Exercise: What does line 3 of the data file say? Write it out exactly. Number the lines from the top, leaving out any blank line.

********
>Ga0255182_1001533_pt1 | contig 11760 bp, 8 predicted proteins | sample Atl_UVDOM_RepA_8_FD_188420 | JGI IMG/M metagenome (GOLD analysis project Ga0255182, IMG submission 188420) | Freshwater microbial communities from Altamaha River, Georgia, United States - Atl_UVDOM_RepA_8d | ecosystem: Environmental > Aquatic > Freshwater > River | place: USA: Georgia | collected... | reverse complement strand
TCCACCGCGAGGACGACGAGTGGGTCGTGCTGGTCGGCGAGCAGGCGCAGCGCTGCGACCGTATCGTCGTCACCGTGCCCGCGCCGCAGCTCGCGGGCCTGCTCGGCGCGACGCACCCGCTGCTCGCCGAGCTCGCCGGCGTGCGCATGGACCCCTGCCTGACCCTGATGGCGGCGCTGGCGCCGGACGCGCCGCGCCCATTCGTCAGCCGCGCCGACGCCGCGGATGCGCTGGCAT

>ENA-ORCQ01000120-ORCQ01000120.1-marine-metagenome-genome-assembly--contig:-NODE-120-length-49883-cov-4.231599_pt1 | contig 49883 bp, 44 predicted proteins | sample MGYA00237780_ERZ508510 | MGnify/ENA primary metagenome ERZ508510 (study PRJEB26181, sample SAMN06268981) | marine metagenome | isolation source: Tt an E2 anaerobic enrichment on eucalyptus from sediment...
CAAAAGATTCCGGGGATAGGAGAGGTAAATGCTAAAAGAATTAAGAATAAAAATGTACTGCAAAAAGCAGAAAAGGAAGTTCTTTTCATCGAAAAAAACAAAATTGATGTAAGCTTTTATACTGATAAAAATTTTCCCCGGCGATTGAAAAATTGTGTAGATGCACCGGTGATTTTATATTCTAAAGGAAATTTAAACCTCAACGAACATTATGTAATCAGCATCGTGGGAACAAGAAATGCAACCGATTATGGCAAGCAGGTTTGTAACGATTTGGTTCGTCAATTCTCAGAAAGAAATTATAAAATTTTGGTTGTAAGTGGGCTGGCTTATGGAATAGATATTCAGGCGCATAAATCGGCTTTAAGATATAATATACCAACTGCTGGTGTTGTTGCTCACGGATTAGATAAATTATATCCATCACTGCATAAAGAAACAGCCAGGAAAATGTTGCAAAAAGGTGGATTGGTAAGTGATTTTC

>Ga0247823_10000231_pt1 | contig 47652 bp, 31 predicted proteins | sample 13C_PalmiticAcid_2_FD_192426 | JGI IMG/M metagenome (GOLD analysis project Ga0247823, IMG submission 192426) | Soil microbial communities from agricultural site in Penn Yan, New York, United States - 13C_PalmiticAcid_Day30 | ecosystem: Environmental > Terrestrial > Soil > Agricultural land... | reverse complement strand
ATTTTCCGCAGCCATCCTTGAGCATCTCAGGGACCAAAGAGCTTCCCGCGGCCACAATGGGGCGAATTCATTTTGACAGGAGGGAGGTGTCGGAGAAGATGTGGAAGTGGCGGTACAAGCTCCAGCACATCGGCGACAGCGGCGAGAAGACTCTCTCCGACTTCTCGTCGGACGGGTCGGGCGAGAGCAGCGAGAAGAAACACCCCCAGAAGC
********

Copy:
>ENA-ORCQ01000120-ORCQ01000120.1-marine-metagenome-genome-assembly--contig:-NODE-120-length-49883-cov-4.231599_pt1 | contig 49883 bp, 44 predicted proteins | sample MGYA00237780_ERZ508510 | MGnify/ENA primary metagenome ERZ508510 (study PRJEB26181, sample SAMN06268981) | marine metagenome | isolation source: Tt an E2 anaerobic enrichment on eucalyptus from sediment...